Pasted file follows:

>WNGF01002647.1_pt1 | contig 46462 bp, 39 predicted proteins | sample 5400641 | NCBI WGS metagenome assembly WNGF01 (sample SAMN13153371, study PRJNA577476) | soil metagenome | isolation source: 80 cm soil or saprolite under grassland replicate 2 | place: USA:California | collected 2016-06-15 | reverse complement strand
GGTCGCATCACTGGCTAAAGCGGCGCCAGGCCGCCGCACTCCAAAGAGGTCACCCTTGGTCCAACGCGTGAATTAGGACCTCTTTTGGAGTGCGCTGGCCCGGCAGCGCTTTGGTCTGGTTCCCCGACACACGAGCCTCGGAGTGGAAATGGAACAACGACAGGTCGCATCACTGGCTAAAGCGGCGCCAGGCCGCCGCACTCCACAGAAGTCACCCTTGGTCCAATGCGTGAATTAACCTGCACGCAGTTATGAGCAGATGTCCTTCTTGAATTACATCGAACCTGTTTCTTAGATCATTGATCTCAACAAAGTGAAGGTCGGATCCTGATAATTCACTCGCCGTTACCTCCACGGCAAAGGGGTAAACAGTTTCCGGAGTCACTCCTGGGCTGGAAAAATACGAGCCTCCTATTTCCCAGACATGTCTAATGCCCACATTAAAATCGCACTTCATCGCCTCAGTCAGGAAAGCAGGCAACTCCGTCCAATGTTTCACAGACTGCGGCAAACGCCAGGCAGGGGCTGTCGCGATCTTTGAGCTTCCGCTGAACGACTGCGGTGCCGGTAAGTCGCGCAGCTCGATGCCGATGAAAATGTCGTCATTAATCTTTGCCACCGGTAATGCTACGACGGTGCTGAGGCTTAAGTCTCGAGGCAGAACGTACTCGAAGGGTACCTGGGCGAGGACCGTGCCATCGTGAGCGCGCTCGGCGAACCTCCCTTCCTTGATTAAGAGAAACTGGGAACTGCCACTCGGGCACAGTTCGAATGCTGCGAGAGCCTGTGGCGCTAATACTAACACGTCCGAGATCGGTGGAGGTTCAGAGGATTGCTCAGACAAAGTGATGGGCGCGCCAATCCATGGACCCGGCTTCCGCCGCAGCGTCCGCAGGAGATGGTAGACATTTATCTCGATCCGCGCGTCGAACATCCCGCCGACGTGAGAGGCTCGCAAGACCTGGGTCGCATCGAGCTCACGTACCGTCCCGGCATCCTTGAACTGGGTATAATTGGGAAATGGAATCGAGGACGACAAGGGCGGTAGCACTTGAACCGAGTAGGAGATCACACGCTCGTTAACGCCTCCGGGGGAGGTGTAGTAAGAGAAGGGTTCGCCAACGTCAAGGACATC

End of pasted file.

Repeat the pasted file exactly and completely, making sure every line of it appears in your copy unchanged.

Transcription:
>WNGF01002647.1_pt1 | contig 46462 bp, 39 predicted proteins | sample 5400641 | NCBI WGS metagenome assembly WNGF01 (sample SAMN13153371, study PRJNA577476) | soil metagenome | isolation source: 80 cm soil or saprolite under grassland replicate 2 | place: USA:California | collected 2016-06-15 | reverse complement strand
GGTCGCATCACTGGCTAAAGCGGCGCCAGGCCGCCGCACTCCAAAGAGGTCACCCTTGGTCCAACGCGTGAATTAGGACCTCTTTTGGAGTGCGCTGGCCCGGCAGCGCTTTGGTCTGGTTCCCCGACACACGAGCCTCGGAGTGGAAATGGAACAACGACAGGTCGCATCACTGGCTAAAGCGGCGCCAGGCCGCCGCACTCCACAGAAGTCACCCTTGGTCCAATGCGTGAATTAACCTGCACGCAGTTATGAGCAGATGTCCTTCTTGAATTACATCGAACCTGTTTCTTAGATCATTGATCTCAACAAAGTGAAGGTCGGATCCTGATAATTCACTCGCCGTTACCTCCACGGCAAAGGGGTAAACAGTTTCCGGAGTCACTCCTGGGCTGGAAAAATACGAGCCTCCTATTTCCCAGACATGTCTAATGCCCACATTAAAATCGCACTTCATCGCCTCAGTCAGGAAAGCAGGCAACTCCGTCCAATGTTTCACAGACTGCGGCAAACGCCAGGCAGGGGCTGTCGCGATCTTTGAGCTTCCGCTGAACGACTGCGGTGCCGGTAAGTCGCGCAGCTCGATGCCGATGAAAATGTCGTCATTAATCTTTGCCACCGGTAATGCTACGACGGTGCTGAGGCTTAAGTCTCGAGGCAGAACGTACTCGAAGGGTACCTGGGCGAGGACCGTGCCATCGTGAGCGCGCTCGGCGAACCTCCCTTCCTTGATTAAGAGAAACTGGGAACTGCCACTCGGGCACAGTTCGAATGCTGCGAGAGCCTGTGGCGCTAATACTAACACGTCCGAGATCGGTGGAGGTTCAGAGGATTGCTCAGACAAAGTGATGGGCGCGCCAATCCATGGACCCGGCTTCCGCCGCAGCGTCCGCAGGAGATGGTAGACATTTATCTCGATCCGCGCGTCGAACATCCCGCCGACGTGAGAGGCTCGCAAGACCTGGGTCGCATCGAGCTCACGTACCGTCCCGGCATCCTTGAACTGGGTATAATTGGGAAATGGAATCGAGGACGACAAGGGCGGTAGCACTTGAACCGAGTAGGAGATCACACGCTCGTTAACGCCTCCGGGGGAGGTGTAGTAAGAGAAGGGTTCGCCAACGTCAAGGACATC